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Study Plan And Preparation Advice For The RITE And Neurology Board Exams

Wednesday, August 14, 2019
By The TrueLearn Team

Nikesh Bajaj, DO, 
Barrow Neurological Institute – Sports Neurology and Traumatic Brain Injury Fellow

Dr. Nikesh Bajaj Shares Insight into how he prepared for the RITE and Neurology Board Exams

A 2013 study found, “a significant correlation between performance on the RITE and performance on the ABPN Certification” for 2 consecutive years. Simply put, science says the better your RITE score, the higher your ABPN score and chance of being a board-certified neurologist. That term sounds pretty good doesn’t it? Becoming a board-certified neurologist? 

That is the goal and we all will get there. The ABPN reported a 77% pass rate (711/926) for the 2018 exam, and an even higher pass-rate for first-time takers (635/722 [88%]). Over the last 5-years, the cumulative first-time pass-rate is stable at 3042/3454 (88%). This means that with some effort, organization, and dedication, there is a high probability you will pass this exam on your first attempt.

As you navigate this world of residency, RITE exams, and eventually ABPN Neurology board exams my advice is to have a plan in place and stick to it. This will ultimately create less stress when exams approach.

If you feel like you don’t know where to start, then you’ve come to the right place. Upon conversations with many colleagues who passed boards on their first attempt, there are a few key patterns to success:  1. Know yourself. 2. Make an organized plan and stick to it 3. Stay confident, and avoid study burn-out.

When I say know yourself, I mean exactly that. At this point, if you’re prepping for RITE and Neurology Boards, you’ve already completed all of your COMLEX or USMLE examinations, and you know what study strategies worked and what didn’t. Regardless, there are some common study tools that board-certified neurologists will always say worked for them: 

1. Having a comprehensive review guide that covers Neurology broadly. Many recommend a book like “Laughing Your Way Through the Neurology Boards” or “Comprehensive Review in Clinical Neurology: A Multiple Choice Question Book for the Wards and Boards” by Cheng-Ching. I’ve heard primarily negative feedback for First-Aid for the Neurology Boards.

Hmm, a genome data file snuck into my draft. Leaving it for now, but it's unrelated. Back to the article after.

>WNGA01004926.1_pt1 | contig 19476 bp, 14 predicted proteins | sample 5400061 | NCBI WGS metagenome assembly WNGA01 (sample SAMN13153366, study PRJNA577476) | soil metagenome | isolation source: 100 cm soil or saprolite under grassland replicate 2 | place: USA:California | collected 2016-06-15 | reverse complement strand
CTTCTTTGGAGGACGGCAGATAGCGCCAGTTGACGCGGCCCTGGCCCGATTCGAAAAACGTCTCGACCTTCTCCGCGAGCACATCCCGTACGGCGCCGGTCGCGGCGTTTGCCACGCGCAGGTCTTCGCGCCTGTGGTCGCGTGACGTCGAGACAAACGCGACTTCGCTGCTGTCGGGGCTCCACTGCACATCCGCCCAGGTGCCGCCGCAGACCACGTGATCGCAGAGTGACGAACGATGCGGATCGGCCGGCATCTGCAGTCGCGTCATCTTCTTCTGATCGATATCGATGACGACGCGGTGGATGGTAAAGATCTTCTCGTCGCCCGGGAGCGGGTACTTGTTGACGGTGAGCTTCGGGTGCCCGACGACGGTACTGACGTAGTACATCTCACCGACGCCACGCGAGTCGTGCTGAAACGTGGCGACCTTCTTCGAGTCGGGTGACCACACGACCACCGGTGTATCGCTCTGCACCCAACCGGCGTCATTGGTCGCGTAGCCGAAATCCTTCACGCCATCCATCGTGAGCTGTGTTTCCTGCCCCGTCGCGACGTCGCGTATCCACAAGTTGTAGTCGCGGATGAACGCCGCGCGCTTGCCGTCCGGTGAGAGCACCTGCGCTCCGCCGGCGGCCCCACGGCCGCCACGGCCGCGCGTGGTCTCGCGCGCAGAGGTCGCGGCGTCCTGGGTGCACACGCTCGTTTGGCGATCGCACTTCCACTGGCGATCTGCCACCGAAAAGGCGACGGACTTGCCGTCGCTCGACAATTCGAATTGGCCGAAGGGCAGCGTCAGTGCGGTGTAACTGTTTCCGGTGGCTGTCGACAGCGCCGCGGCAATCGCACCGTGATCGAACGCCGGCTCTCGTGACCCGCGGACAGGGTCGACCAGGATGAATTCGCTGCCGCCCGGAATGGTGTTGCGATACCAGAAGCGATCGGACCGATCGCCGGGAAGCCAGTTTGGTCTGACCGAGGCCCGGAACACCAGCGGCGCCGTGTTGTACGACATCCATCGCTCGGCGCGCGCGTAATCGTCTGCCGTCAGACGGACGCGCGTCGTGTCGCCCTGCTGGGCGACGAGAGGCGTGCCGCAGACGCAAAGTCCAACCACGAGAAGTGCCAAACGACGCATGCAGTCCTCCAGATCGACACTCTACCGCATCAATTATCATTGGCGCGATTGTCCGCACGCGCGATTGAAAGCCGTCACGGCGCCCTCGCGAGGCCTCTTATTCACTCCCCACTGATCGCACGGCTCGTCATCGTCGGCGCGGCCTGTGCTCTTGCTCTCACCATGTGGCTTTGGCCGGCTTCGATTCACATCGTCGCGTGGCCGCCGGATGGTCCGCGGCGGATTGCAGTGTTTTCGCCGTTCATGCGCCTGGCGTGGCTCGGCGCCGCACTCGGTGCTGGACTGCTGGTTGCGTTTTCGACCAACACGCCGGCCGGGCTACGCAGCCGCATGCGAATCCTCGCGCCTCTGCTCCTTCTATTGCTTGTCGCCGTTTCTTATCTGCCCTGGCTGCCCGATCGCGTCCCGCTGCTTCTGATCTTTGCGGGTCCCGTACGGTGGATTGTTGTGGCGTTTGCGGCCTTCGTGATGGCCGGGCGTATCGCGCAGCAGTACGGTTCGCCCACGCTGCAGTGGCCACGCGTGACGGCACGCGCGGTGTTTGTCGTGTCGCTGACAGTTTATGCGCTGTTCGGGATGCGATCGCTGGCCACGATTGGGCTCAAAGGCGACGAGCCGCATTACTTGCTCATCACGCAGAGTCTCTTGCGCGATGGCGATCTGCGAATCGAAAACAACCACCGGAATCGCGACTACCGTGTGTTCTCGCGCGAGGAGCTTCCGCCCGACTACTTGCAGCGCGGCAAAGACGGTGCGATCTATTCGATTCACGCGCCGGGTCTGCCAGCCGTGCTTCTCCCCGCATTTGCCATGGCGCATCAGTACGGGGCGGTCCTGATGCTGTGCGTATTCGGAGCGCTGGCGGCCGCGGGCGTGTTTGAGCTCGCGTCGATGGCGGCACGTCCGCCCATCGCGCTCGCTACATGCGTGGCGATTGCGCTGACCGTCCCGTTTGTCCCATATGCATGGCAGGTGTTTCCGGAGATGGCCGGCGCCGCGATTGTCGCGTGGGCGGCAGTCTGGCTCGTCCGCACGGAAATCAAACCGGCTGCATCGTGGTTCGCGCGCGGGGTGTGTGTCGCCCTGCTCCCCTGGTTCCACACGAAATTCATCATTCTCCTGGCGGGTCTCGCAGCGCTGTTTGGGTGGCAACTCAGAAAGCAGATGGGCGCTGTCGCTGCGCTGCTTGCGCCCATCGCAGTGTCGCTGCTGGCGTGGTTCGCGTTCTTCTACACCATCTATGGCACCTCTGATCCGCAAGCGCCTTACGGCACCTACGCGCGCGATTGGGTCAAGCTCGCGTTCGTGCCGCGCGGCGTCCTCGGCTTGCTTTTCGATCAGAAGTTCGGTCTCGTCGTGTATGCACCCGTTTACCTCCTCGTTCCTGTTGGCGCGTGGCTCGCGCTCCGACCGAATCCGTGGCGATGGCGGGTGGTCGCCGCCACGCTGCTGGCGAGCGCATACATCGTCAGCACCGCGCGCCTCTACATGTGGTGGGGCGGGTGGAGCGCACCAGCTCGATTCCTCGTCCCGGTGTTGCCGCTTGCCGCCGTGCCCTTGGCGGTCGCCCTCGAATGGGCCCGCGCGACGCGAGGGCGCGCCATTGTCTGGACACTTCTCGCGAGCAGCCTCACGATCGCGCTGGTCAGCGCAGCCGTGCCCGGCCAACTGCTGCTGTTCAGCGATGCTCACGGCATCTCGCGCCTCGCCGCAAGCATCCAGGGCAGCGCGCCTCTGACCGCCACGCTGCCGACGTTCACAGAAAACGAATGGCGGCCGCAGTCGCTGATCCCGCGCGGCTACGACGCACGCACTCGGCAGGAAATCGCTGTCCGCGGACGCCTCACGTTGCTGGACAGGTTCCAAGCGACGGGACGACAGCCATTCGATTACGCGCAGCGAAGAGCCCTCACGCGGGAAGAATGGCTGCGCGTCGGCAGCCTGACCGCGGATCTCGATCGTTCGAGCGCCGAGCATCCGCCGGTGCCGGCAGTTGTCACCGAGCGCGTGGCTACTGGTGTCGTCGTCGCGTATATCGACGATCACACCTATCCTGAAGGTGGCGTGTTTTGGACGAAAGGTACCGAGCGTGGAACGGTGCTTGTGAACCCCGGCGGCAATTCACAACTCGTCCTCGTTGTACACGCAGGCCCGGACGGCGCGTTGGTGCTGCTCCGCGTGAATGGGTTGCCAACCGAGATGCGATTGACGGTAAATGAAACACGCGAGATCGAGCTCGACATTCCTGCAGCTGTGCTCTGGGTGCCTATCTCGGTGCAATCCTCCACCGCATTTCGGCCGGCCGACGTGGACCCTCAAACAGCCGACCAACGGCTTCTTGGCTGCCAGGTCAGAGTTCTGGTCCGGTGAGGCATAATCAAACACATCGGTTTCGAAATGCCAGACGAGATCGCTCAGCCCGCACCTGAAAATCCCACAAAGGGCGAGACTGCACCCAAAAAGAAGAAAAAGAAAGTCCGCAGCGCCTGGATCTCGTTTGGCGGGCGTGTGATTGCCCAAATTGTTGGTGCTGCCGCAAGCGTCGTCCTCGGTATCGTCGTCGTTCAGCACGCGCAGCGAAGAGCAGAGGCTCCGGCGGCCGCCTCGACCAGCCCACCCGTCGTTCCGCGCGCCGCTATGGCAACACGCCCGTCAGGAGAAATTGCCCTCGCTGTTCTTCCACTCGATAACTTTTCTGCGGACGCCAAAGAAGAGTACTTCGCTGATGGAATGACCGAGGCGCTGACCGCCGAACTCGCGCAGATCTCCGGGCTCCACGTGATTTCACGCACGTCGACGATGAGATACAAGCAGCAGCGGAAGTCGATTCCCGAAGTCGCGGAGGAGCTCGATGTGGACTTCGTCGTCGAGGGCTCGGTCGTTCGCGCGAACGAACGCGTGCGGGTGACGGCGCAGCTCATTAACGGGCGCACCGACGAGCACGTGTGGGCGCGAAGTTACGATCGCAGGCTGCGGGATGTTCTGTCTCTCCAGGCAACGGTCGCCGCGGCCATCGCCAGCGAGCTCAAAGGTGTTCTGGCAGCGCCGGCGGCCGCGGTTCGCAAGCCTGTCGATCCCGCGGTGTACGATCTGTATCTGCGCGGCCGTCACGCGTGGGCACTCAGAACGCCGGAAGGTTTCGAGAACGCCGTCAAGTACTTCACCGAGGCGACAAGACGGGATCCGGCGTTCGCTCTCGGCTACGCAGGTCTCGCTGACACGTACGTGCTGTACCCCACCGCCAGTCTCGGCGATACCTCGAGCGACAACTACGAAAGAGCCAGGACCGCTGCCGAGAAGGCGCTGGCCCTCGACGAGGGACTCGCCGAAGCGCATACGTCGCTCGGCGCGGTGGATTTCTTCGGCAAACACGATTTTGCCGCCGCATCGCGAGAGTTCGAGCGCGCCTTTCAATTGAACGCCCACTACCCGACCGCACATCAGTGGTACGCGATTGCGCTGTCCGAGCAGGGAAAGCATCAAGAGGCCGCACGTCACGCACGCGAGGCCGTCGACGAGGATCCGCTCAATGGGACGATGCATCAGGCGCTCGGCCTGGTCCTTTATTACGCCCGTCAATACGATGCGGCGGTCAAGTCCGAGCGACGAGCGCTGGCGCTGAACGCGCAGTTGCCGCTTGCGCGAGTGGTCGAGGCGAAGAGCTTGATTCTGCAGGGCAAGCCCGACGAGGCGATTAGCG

2. Having a neurology board-specific question bank.  TrueLearn’s SmartBanks for the RITE and for Neurology Board Certification are a great starting point.  The questions align to the blueprints of the actual exams so you know you are focusing the right amount of time on each category.   Give their free question bank a try here.  

3. Pacing themselves. You know what strategies worked or didn’t work for you, but remembering that it’s a marathon not a sprint is going to be key. Neurology is a broad topic with a large breadth of information, and saving studying for the last minute won’t be effective.

When creating an organized plan, the best place to start is with the test-makers outline. Each year, the ABPN releases a breakdown of what will be tested. Here is the 2019 version:

You should already know the major topics that will be covered. It should be noted that Histopathology is not obviously stated above, and while RITE examination usually requires histopathology review, the ABPN board examination does not. In general, those who have taken both RITE and ABPN Boards feel that the RITE exam is harder and more trivial, and studying for the RITE means studying for the RITE, whereas studying for ABPN Neurology boards feels more like studying to be a good neurologist.

The third major rule falls back to knowing yourself and taking care of yourself. Make a schedule and try your best to stick to it. Although, if you’re trying to study after a long rough day in clinic, or while the family is around, you’re generally going to be better off relaxing so you don’t feel burnt out. In general, if paced well, for every 7 days, at least 1-2 days should be spent away from your study materials. 

Take that time to catch up on life, spend time with loved ones, and get outdoors. Science says time in nature is good for your problem-solving skills: a 2012 study in PLoS One found that “four days of immersion in nature, and the corresponding disconnection from multi-media and technology, increases performance on a creativity, problem-solving task by a full 50% in a group of naive hikers.” 


  1.  Juul D, Flynn FG, Gutmann L, et al. Association between performance on Neurology In-Training and Certification Examinations. Neurology 2013;80:206–209.
  4. Atchley RA, Strayer DL, Atchley P (2012) Creativity in the Wild: Improving Creative Reasoning through Immersion in Natural Settings. PLoS ONE 7(12): e51474. doi:10.1371/journal.pone.0051474